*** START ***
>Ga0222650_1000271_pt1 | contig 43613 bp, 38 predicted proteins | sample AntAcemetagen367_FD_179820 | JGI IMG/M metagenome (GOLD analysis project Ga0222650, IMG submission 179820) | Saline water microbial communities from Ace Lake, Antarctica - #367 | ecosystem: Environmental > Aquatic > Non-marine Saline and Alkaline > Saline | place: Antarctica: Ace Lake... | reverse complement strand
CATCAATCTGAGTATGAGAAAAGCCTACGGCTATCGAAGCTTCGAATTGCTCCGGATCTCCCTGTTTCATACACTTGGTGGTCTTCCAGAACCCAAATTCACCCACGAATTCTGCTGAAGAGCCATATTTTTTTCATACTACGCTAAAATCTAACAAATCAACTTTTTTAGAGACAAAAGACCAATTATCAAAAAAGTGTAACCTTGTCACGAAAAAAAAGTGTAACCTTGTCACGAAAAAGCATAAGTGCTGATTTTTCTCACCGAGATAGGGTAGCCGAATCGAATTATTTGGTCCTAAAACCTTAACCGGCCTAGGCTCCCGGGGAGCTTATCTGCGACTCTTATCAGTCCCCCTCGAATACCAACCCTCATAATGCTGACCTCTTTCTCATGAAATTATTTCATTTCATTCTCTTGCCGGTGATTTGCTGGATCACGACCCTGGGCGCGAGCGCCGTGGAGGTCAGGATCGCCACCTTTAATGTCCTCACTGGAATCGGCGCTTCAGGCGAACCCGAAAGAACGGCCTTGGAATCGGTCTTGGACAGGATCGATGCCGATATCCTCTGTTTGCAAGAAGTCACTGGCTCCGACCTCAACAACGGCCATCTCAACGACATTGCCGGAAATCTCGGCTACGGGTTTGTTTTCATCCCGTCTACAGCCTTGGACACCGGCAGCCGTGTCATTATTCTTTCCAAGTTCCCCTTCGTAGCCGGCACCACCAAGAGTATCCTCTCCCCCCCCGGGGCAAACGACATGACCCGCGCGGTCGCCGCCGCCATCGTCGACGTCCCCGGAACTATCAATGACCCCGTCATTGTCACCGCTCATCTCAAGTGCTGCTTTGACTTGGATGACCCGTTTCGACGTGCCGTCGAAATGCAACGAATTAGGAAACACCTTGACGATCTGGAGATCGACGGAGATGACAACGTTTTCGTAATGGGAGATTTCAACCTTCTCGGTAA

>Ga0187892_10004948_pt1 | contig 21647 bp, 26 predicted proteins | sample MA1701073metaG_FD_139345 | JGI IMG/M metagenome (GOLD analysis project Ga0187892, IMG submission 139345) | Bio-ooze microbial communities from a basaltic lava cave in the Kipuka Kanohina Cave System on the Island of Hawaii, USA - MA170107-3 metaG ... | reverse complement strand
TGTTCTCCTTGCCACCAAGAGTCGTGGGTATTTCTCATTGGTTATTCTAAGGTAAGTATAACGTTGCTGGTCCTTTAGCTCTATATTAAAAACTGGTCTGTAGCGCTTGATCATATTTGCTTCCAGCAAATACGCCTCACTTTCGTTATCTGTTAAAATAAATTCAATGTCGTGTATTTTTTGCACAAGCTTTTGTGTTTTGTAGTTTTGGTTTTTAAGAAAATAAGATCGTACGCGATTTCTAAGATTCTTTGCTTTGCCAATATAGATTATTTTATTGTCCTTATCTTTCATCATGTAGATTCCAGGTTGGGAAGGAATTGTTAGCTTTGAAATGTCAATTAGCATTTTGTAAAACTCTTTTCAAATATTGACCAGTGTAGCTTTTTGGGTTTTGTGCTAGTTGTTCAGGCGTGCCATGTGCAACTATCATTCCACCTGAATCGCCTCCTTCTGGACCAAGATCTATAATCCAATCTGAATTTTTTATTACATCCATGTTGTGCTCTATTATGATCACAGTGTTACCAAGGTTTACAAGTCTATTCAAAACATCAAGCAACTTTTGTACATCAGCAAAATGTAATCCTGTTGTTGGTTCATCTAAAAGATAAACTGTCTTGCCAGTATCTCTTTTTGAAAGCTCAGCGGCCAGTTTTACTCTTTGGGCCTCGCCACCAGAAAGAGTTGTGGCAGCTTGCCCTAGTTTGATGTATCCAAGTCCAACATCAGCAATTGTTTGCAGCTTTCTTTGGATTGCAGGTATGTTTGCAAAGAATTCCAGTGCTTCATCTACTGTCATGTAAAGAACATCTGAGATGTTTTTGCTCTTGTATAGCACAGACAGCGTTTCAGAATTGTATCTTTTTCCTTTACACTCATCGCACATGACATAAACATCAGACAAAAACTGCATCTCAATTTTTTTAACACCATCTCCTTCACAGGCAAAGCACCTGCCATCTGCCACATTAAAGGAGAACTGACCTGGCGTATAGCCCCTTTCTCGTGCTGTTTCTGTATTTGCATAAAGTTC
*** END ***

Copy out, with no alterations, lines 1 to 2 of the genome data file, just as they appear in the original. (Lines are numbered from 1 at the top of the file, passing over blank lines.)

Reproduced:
>Ga0222650_1000271_pt1 | contig 43613 bp, 38 predicted proteins | sample AntAcemetagen367_FD_179820 | JGI IMG/M metagenome (GOLD analysis project Ga0222650, IMG submission 179820) | Saline water microbial communities from Ace Lake, Antarctica - #367 | ecosystem: Environmental > Aquatic > Non-marine Saline and Alkaline > Saline | place: Antarctica: Ace Lake... | reverse complement strand
CATCAATCTGAGTATGAGAAAAGCCTACGGCTATCGAAGCTTCGAATTGCTCCGGATCTCCCTGTTTCATACACTTGGTGGTCTTCCAGAACCCAAATTCACCCACGAATTCTGCTGAAGAGCCATATTTTTTTCATACTACGCTAAAATCTAACAAATCAACTTTTTTAGAGACAAAAGACCAATTATCAAAAAAGTGTAACCTTGTCACGAAAAAAAAGTGTAACCTTGTCACGAAAAAGCATAAGTGCTGATTTTTCTCACCGAGATAGGGTAGCCGAATCGAATTATTTGGTCCTAAAACCTTAACCGGCCTAGGCTCCCGGGGAGCTTATCTGCGACTCTTATCAGTCCCCCTCGAATACCAACCCTCATAATGCTGACCTCTTTCTCATGAAATTATTTCATTTCATTCTCTTGCCGGTGATTTGCTGGATCACGACCCTGGGCGCGAGCGCCGTGGAGGTCAGGATCGCCACCTTTAATGTCCTCACTGGAATCGGCGCTTCAGGCGAACCCGAAAGAACGGCCTTGGAATCGGTCTTGGACAGGATCGATGCCGATATCCTCTGTTTGCAAGAAGTCACTGGCTCCGACCTCAACAACGGCCATCTCAACGACATTGCCGGAAATCTCGGCTACGGGTTTGTTTTCATCCCGTCTACAGCCTTGGACACCGGCAGCCGTGTCATTATTCTTTCCAAGTTCCCCTTCGTAGCCGGCACCACCAAGAGTATCCTCTCCCCCCCCGGGGCAAACGACATGACCCGCGCGGTCGCCGCCGCCATCGTCGACGTCCCCGGAACTATCAATGACCCCGTCATTGTCACCGCTCATCTCAAGTGCTGCTTTGACTTGGATGACCCGTTTCGACGTGCCGTCGAAATGCAACGAATTAGGAAACACCTTGACGATCTGGAGATCGACGGAGATGACAACGTTTTCGTAATGGGAGATTTCAACCTTCTCGGTAA